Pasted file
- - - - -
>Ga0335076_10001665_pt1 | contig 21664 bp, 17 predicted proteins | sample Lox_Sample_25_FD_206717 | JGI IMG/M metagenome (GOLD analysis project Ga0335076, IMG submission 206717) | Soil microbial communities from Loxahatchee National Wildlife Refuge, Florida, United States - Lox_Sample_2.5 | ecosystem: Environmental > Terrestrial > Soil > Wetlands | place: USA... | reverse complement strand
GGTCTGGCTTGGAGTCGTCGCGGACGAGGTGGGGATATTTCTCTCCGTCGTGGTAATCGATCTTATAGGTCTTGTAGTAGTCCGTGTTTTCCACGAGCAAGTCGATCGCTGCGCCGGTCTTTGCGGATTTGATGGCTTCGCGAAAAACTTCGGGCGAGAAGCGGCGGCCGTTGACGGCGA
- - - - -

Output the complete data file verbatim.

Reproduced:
>Ga0335076_10001665_pt1 | contig 21664 bp, 17 predicted proteins | sample Lox_Sample_25_FD_206717 | JGI IMG/M metagenome (GOLD analysis project Ga0335076, IMG submission 206717) | Soil microbial communities from Loxahatchee National Wildlife Refuge, Florida, United States - Lox_Sample_2.5 | ecosystem: Environmental > Terrestrial > Soil > Wetlands | place: USA... | reverse complement strand
GGTCTGGCTTGGAGTCGTCGCGGACGAGGTGGGGATATTTCTCTCCGTCGTGGTAATCGATCTTATAGGTCTTGTAGTAGTCCGTGTTTTCCACGAGCAAGTCGATCGCTGCGCCGGTCTTTGCGGATTTGATGGCTTCGCGAAAAACTTCGGGCGAGAAGCGGCGGCCGTTGACGGCGA